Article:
In what seems like a page taken directly from the Edward Snowden playbook, over 260 gigabytes of financial data has been leaked to the International Consortium of Investigative Journalists; 30 years of data from 10 offshore havens. The list of who’s who involved reads like an international thriller, involving Ponzi schemers, organized crime figureheads, arms dealers and money launderers just to name a few.
It was even discovered that so-called communist China, whose officials are supposed to enjoy only a modest increase in the quality of life over that of their subjects, has an elite wealthy class. The knowledge of such private wealth existing is likely to anger the ordinary Chinese population. To find out that relatives of their leaders are part of this elite class is likely to incense them.
The actual data leaked is fascinating in itself. Over 120,000 entities including shell corporations and legal trust. Emails and other correspondence outlining transactions involving people in over 170 countries. Data on legitimate activities as well as illegitimate are contained within the files. As long as an offshore entity is being used to launder money or hide wealth from taxation, it is not a crime to own them.
The ICIJ had months of work untangling the mess that has been said to be nearly twice the amount of data contained in the US State Department cables published by WikiLeaks in 2010. On the not-so-legal side of things the common practice is have agents incorporate companies in the Caribbean and South Pacific for wealthy clients, then hide their ownership by appointing front people to pose as shareholders and directors. The “nominees” become the face of the corporations and no one’s the wiser.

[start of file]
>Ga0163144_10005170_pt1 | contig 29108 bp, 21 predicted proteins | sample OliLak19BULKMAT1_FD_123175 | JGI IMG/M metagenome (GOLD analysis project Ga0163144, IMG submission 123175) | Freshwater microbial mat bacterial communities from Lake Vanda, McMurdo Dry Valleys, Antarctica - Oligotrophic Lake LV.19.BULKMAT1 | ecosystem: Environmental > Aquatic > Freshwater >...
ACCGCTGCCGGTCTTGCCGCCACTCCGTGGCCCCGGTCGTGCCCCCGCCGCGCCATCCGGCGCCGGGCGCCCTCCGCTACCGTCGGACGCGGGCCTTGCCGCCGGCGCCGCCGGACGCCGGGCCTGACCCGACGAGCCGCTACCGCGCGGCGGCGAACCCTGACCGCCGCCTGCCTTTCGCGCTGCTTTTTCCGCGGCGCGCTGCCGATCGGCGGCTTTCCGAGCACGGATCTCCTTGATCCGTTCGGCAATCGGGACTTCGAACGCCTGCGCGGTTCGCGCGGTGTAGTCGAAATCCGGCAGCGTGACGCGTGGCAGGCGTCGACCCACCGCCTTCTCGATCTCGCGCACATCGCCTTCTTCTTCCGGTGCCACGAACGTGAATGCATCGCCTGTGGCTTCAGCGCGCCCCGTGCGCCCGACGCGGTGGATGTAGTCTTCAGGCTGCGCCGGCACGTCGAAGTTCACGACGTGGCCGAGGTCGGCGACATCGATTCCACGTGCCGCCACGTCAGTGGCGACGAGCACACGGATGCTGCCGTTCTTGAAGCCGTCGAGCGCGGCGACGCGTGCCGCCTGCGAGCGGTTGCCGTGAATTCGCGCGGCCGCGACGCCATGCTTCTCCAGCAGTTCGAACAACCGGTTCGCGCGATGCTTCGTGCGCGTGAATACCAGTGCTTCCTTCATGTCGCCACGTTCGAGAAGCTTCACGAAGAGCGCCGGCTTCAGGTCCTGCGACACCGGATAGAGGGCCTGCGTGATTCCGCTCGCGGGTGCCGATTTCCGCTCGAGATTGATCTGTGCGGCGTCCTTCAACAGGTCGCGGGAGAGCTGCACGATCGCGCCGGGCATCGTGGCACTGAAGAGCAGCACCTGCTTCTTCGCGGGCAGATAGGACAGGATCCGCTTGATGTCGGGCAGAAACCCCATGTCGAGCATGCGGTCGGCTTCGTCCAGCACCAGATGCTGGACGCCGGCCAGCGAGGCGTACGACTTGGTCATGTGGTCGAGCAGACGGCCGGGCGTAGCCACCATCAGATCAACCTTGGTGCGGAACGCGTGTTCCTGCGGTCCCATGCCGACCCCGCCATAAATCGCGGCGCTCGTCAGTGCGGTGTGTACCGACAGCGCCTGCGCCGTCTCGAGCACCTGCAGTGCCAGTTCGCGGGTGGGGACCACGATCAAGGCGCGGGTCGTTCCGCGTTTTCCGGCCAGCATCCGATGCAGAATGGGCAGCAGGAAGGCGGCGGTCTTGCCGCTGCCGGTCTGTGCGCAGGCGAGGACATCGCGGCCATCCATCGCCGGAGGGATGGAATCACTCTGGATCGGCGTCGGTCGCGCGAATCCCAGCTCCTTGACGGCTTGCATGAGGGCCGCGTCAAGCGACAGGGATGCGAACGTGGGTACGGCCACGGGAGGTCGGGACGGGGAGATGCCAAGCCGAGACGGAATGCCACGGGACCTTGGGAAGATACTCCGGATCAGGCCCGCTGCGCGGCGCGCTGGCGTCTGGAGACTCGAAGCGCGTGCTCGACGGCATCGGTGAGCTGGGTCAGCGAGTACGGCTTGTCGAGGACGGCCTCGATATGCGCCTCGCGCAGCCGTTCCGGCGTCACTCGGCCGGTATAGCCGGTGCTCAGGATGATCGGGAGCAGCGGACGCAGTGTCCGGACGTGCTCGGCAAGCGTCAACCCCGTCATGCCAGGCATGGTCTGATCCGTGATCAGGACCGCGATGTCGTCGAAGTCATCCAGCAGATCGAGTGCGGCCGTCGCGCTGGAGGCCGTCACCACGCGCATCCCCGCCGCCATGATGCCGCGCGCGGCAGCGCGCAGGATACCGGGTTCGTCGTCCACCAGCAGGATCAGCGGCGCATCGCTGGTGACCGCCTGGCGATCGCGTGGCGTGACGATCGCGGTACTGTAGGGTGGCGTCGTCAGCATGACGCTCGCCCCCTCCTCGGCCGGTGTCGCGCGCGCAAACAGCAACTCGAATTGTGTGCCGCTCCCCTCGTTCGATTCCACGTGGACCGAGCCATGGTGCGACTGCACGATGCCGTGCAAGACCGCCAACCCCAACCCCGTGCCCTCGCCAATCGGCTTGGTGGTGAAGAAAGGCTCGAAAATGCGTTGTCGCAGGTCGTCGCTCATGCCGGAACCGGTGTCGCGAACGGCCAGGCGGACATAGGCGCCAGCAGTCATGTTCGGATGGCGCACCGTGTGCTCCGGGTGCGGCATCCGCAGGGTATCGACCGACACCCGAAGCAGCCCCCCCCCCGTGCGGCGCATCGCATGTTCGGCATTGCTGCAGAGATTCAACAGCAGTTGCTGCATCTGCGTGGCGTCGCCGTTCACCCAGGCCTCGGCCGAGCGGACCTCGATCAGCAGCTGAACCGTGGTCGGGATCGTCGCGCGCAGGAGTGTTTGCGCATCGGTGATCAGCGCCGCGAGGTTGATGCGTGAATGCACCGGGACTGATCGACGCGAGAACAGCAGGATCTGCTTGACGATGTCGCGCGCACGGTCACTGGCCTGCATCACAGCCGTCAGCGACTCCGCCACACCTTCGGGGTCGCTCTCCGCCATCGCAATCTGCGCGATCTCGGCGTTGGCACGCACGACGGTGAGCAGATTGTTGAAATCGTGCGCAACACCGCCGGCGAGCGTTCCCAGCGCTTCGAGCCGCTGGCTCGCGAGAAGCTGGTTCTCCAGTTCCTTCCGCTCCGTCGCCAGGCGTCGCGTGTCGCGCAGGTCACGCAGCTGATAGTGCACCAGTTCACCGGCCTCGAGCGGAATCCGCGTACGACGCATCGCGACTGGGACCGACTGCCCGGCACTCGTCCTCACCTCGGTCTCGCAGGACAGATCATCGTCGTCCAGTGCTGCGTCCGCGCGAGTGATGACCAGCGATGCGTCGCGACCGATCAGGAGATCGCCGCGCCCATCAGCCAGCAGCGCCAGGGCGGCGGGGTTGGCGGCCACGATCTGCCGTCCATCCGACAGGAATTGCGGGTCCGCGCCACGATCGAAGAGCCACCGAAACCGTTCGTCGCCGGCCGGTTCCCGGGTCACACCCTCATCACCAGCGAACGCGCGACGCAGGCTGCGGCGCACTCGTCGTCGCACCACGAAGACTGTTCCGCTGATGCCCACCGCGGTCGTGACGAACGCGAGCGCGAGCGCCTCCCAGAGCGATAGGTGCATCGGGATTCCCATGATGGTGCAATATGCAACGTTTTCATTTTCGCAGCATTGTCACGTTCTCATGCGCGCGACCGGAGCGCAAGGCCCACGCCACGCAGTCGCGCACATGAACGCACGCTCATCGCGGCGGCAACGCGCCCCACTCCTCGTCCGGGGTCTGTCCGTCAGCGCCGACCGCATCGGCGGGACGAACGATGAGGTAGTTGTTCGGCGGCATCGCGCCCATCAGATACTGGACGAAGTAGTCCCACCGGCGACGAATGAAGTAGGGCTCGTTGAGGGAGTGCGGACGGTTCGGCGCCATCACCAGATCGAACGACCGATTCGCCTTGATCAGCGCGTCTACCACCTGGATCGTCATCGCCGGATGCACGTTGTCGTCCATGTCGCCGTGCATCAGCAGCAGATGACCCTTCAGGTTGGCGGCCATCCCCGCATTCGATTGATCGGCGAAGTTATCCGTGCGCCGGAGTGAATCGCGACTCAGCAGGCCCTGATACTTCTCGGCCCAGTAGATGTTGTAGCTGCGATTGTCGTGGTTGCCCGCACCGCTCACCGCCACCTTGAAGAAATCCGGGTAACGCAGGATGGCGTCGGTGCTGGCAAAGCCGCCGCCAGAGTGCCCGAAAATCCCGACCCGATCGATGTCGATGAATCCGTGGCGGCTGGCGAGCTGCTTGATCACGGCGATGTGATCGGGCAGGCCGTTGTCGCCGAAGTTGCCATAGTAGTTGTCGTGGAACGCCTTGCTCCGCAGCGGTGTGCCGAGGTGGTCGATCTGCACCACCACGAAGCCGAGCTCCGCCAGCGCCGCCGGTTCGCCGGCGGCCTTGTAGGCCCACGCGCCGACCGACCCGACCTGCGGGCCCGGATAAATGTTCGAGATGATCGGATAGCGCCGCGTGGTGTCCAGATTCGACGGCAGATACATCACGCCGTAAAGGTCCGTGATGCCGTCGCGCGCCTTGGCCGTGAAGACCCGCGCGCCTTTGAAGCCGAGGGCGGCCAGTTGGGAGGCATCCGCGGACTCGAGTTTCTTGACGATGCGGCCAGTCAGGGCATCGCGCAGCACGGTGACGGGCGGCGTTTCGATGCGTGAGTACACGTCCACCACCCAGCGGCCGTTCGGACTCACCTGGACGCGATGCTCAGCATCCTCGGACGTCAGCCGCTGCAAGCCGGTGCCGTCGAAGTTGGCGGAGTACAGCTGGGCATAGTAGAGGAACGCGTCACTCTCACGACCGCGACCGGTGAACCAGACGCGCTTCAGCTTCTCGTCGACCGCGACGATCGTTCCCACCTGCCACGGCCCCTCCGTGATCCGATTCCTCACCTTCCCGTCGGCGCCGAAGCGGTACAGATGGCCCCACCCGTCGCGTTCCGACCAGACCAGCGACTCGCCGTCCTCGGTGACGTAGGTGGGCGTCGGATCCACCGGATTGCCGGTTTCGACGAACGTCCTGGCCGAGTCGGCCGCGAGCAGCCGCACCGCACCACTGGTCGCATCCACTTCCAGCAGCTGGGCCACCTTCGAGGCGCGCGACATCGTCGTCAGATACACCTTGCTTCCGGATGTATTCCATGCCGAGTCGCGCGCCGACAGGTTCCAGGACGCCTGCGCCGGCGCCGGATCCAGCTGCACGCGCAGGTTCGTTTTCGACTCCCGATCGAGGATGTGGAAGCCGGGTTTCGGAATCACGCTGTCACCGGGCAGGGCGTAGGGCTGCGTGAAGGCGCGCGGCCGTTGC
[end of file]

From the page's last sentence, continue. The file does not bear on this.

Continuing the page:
The Cook Islands, Switzerland, British Virgin Islands and the Cayman Islands all have laws preventing access by governments, creditors, and the like to the wealth stashed there—whether legal or otherwise. The Cook Islands, of particular note, contains trusts that are completely untouchable by the U.S. government as well as the identities of the owners. That is, until the massive leak containing nearly 3 million documents came to light.
Corporate data was not the only thing in the files, but also personal emails that had nothing to do with business, likepersonal communiques and even YouTube links. It would seem the upper echelon does what passes for normal stuff just as much as regular folk. There was even an email to a mom from a daughter who was out drinking with no intention of actually getting drunk but did anyway.
So, exactly who leaked these secret files and why? The ICIJ isn’t saying, if they even know. There are plenty of people with legal and illegal reaches who are not happy that this information is no longer hidden. The resultant shakeup from the release of those documents will reverberate from the highest levels of governments to the highest levels of other organizations and the top wealthiest of global citizens. Canada alone, where the secret financial data was leaked, has hundreds of wealthy Canadian names in them.
Editorial by Lee Birdine